- Access Modifier
- Return Types
- The different ways that Apex can be fired in Salesforce
- Apex Triggers
- Schedule Apex
- Invoke Apex from a Flow
- Use Apex as a Controller for a VF Page
- Call Apex from a LWC
- Commonly used items within Apex, and the best practices for each
- Loops (Do-While, While, For)
- Collections (List, Set, Map)
When first learning Apex, it can be difficult to comprehend the proper syntax. For each of the items above, ensure there is a strong focus on understanding the syntax of how to properly format them. For example, for the pieces that make up an Apex class, pay close attention to when capitalization should and should not be used, the order in which certain pieces need to be arranged within your class, which pieces are required vs. optional, etc. There are also best practices for how to write and space your code in a way that makes it easier to digest. Understanding how to write your code so that it can be easily viewed can make it easier to identify what specific pieces within your code are doing.
TIP #6: There is No Substitute for Hands-on-keys
Repetition ensures that what you have learned is committed to memory. Taking notes and listening to training is great but actually writing code is what brings it all together. Training courses and modules do a good job of showing examples of code and providing basic uses cases, but by themselves are not sufficient to provide a well-rounded understanding. Frequently take time to think of scenarios where what you are learning could be applied, and then build for those scenarios in a dev org. As you attempt to creatively apply what you are learning to various scenarios, inevitably you will come across instances in which the code is not working or behaving in the way you expected. Encountering these situations will expose gaps in your knowledge and troubleshooting to solve the issue will help you understand what you are learning.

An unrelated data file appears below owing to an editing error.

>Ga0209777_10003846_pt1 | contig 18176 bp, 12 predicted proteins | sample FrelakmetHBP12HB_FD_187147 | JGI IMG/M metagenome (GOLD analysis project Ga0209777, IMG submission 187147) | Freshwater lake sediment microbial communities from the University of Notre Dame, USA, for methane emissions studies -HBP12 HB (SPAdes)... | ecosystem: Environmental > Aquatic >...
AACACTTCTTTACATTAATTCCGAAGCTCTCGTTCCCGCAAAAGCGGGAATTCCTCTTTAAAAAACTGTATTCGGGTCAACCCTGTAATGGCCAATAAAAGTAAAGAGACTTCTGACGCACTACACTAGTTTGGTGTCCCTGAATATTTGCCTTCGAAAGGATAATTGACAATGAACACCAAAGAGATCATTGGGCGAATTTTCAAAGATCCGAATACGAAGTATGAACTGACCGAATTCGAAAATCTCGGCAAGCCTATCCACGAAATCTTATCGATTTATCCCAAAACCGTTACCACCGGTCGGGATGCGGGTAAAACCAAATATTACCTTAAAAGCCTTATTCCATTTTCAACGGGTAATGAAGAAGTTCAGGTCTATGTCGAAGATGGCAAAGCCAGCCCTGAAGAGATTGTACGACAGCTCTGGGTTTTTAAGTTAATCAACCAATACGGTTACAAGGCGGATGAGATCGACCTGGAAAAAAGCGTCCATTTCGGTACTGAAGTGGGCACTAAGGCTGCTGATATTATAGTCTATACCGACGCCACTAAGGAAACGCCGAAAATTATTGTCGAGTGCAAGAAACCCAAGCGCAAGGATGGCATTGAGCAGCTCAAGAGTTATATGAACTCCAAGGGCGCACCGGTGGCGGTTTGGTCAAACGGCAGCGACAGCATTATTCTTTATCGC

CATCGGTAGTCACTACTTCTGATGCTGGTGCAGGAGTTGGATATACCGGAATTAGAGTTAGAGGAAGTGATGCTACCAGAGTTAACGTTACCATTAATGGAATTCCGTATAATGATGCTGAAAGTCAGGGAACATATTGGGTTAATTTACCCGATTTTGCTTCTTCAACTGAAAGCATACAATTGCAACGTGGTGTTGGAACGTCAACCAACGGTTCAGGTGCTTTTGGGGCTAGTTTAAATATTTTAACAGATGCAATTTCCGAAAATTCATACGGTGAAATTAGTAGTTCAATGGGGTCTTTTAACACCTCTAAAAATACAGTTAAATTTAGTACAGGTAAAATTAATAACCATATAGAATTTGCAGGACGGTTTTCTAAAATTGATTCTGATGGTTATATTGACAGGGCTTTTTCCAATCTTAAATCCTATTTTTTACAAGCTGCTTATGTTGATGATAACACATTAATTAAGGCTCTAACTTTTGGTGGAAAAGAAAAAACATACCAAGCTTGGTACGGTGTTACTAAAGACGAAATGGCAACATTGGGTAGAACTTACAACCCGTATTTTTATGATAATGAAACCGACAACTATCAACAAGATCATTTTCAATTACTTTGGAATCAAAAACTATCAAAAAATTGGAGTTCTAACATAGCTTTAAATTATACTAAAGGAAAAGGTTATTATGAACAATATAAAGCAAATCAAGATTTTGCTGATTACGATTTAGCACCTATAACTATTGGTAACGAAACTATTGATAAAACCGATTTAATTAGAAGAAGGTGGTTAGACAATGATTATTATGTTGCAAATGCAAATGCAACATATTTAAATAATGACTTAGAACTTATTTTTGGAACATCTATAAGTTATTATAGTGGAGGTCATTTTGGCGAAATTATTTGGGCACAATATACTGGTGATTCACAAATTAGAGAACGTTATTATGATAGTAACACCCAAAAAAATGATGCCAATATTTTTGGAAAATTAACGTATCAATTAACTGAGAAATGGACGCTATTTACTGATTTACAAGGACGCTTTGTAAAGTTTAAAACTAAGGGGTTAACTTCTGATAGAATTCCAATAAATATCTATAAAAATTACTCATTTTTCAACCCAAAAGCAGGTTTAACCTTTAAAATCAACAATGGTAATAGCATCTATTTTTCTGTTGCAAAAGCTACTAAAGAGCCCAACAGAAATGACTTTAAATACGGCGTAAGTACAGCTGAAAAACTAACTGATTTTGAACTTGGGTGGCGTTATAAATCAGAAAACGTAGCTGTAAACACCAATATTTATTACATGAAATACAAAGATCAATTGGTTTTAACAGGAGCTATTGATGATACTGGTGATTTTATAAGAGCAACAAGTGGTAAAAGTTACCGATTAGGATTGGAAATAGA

Salesforce Trailhead modules that show sample code often provide a clickable option to copy the code to use to complete modules. Instead of using this option, forcing yourself to write out the code gives you an opportunity to build repetition and better understand the syntax.
TIP #7: Don’t Forget About Limits & Best Practices
Understanding limits and best practices is crucial to being able to take what has been covered in training modules and apply it to real-world scenarios. Often times, having a firm grasp of limits and best practices will guide you to the right solution to the challenge being faced.
Below are some limits within Apex that are foundational and should be memorized. The list below represents a small fraction of limits that are important to be familiar with. For a more complete list of limits, please refer to Salesforce help documentation.
- Synchronous Per Transaction Limits
- Maximum of 150 DML statements per transaction
- Maximum of 100 SOQL queries issues
- Maximum of 10,000 records processed in a DML statement
- Maximum of 50,000 records retrieved in a SOQL query
- Maximum of 20 SOSL queries issued
- Maximum of 2000 records retrieved in a single SOSL query
- Static Limits
- 120 second run-time limit prior to a SOQL query being cancelled
- Maximum of 50 million records retrieved in Batch Apex using Database.queryLocator
- Maximum of 5 batch Apex jobs queued or running at the same time
Developing a custom development skillset can seem overwhelming, but the right tools and resources can set you up for success. If you missed Salesforce TrailblazerDX in person, the keynotes and many of the sessions are available on Salesforce+. To learn more about CapTech’s partnership with Salesforce, visit our website here.